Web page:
Friday, November 18, 2005

Japanese Find Less Expensive Method to Produce Biodiesel

While this National Geographic article provides a nice overview of the buzz building over "veggie fuels," the first few paragraphs point to an exciting new development:
Japanese scientists may have found a cheaper and more efficient way to produce "biodiesel." The renewable, vegetable oil-based fuel can be used in conventional diesel engines, which are found in about 2 percent of cars currently sold in the U.S. and in about 40 percent in Europe.

The breakthrough could be just in time├é—industry experts say that demand for the cleaner, greener fuel is on the rise.

Any vegetable oil can become fuel, but not until its fatty acids are converted to chemical compounds known as esters. Currently the acids used to convert the fatty acids are prohibitively expensive.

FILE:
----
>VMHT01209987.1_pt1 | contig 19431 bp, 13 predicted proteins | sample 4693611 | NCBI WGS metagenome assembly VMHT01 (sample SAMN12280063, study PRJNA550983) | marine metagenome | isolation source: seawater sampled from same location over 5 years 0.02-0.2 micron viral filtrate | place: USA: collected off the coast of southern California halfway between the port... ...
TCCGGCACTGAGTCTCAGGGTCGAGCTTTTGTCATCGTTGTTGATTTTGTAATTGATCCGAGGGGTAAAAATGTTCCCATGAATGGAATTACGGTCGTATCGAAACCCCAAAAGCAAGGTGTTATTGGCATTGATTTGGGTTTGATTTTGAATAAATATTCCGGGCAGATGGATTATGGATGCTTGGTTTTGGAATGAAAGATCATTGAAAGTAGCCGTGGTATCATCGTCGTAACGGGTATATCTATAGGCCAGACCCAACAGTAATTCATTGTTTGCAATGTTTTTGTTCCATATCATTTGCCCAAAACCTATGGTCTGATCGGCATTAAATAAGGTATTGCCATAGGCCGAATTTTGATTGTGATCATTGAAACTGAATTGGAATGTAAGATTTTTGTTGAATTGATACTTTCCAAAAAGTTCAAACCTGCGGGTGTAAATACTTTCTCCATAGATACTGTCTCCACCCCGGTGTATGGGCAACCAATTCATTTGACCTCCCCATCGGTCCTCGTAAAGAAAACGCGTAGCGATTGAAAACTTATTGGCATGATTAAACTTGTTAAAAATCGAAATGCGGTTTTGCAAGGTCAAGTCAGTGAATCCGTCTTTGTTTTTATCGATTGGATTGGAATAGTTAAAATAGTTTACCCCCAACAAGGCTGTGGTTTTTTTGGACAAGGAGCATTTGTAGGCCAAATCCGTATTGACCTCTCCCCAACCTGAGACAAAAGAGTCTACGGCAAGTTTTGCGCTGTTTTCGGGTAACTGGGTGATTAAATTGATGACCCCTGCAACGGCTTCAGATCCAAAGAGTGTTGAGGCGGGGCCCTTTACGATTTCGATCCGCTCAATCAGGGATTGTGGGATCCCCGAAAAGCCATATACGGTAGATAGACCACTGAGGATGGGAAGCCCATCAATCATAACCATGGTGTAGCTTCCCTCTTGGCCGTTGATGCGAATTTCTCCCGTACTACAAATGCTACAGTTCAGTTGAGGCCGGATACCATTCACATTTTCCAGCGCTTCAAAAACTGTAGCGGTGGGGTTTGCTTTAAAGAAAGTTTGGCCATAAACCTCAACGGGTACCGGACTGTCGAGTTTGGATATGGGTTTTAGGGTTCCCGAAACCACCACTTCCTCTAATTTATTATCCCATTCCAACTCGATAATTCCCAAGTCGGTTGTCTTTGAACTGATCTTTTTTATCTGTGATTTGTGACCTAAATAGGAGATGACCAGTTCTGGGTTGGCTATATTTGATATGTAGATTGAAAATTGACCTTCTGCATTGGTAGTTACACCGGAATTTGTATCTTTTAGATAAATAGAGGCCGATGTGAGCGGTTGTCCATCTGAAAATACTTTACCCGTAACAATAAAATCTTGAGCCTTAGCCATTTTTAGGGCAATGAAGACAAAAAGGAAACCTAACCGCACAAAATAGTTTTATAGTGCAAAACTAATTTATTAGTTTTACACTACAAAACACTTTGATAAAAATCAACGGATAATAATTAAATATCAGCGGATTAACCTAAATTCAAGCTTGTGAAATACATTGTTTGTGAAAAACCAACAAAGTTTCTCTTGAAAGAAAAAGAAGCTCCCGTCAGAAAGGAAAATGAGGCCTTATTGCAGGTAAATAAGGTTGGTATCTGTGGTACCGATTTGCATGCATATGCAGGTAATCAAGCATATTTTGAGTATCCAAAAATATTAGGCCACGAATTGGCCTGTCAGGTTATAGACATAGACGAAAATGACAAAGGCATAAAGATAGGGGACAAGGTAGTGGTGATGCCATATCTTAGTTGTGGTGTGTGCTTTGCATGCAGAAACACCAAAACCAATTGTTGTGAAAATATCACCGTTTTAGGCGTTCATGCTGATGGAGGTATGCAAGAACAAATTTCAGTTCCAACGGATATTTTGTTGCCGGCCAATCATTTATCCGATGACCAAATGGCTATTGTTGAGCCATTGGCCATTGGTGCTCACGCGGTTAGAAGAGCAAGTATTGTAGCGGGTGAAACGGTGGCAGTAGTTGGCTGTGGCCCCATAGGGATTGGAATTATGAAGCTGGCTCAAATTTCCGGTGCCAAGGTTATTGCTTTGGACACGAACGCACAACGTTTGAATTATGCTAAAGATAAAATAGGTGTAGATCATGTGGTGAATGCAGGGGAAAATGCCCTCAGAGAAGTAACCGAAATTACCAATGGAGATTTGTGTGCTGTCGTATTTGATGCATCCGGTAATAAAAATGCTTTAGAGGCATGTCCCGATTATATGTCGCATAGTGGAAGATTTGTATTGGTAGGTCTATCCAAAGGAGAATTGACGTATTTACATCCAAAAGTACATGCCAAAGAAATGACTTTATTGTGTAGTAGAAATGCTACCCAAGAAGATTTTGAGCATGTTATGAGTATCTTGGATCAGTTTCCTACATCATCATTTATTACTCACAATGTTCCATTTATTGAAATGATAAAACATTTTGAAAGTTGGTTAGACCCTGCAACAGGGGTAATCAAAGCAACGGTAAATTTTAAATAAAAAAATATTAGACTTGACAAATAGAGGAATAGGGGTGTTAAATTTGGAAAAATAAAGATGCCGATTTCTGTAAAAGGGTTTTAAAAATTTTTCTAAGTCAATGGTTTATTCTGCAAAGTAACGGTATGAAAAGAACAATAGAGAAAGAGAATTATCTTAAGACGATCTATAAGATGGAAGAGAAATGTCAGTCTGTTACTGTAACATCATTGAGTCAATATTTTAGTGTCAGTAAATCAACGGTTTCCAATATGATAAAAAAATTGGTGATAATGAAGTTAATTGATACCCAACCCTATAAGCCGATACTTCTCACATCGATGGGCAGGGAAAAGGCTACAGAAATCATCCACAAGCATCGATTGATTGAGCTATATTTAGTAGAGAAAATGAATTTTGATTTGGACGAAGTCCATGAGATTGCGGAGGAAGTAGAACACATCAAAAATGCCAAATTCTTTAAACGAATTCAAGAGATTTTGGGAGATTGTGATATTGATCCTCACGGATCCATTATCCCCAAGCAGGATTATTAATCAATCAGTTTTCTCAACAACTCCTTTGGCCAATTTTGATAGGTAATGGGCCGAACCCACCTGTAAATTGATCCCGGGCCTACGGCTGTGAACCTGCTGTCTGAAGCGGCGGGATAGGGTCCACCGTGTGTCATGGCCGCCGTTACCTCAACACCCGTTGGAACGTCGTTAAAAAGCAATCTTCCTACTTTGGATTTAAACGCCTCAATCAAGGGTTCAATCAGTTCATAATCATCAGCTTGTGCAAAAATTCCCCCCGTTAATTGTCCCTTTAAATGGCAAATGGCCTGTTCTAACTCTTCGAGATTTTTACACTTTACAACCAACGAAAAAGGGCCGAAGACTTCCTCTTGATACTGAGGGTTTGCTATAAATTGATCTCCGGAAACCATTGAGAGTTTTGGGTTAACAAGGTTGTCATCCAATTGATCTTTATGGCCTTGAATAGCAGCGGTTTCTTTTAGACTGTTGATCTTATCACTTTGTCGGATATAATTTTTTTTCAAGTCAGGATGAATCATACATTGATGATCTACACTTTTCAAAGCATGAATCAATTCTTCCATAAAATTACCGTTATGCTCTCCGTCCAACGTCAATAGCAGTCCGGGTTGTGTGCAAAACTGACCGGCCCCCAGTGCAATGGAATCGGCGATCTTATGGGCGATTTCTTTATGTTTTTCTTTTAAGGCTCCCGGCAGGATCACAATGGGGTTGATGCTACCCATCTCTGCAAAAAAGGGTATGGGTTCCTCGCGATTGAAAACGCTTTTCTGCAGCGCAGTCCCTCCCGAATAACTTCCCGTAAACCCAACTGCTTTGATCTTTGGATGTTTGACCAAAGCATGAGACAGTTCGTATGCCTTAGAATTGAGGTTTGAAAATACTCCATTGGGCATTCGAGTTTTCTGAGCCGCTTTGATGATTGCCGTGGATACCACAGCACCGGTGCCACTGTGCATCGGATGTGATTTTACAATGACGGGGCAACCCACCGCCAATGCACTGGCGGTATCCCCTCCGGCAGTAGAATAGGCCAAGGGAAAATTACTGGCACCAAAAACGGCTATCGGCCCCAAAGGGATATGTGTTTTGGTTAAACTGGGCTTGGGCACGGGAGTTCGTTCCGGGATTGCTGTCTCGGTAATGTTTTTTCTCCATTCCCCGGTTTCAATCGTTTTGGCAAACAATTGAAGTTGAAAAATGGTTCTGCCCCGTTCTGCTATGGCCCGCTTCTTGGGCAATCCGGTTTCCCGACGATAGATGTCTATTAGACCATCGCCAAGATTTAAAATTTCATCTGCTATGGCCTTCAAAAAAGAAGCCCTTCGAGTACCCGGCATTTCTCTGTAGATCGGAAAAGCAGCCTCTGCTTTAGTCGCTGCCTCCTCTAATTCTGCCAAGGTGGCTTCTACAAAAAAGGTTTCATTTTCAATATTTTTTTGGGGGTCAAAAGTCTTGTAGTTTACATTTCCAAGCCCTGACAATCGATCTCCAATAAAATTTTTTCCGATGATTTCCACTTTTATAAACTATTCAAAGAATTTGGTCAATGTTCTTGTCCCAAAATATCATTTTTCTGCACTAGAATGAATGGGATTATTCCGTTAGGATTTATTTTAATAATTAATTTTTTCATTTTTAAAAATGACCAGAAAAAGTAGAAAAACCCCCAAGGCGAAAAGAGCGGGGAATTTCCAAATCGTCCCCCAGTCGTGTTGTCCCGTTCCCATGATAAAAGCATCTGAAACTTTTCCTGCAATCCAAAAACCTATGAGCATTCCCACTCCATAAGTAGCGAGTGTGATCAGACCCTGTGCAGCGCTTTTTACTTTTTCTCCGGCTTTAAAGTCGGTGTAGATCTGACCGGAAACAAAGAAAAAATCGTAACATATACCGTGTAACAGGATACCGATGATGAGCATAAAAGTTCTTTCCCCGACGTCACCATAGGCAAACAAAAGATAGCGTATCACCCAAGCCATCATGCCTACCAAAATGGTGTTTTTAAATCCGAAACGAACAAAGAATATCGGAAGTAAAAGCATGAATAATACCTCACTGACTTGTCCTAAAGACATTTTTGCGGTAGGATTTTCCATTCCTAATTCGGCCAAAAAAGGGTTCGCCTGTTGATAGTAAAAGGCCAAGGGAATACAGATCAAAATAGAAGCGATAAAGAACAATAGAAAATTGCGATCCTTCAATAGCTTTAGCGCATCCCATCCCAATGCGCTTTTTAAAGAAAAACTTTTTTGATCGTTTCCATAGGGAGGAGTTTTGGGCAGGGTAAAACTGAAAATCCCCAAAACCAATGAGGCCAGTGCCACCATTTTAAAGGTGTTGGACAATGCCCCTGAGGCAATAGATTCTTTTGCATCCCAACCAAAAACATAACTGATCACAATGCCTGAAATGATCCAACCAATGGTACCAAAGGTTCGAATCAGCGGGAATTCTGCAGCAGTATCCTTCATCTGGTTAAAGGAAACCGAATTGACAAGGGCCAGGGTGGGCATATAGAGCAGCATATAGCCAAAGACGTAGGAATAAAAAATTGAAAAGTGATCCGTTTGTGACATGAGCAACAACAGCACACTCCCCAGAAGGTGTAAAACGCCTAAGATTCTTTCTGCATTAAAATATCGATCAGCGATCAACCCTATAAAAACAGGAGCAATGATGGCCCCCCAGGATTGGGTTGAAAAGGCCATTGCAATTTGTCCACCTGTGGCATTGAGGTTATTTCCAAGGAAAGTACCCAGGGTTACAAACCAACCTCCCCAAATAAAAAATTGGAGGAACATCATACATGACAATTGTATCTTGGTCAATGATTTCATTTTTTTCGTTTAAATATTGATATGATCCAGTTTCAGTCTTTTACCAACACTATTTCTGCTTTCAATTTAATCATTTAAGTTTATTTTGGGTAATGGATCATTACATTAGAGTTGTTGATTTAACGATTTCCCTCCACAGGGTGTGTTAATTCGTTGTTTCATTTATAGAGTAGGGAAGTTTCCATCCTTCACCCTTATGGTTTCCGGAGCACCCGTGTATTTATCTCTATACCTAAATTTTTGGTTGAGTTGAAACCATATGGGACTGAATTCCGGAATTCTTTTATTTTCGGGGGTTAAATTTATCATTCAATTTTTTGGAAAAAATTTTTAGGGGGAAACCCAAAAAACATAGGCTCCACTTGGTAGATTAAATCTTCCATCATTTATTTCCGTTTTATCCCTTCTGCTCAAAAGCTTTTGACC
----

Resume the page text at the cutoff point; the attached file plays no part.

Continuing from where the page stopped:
Michikazu Hara, of the Tokyo Institute of Technology in Yokohama, Japan, and his colleagues have used common, inexpensive sugars to form a recyclable solid acid that does the job on the cheap. Their research is reported in last week's issue of the journal Nature.

"We estimate the cost of the catalyst to be one-tenth to one-fiftieth that of conventional catalysts," Hara said.

The breakthrough could provide cost savings on a massive scale, he said, because the technique could fairly easily make the transition from the lab to the refinery├é—if interest warrants.
Ryan can probably do a much better job of translating this into language for us laymen -- you out there, Ryan?

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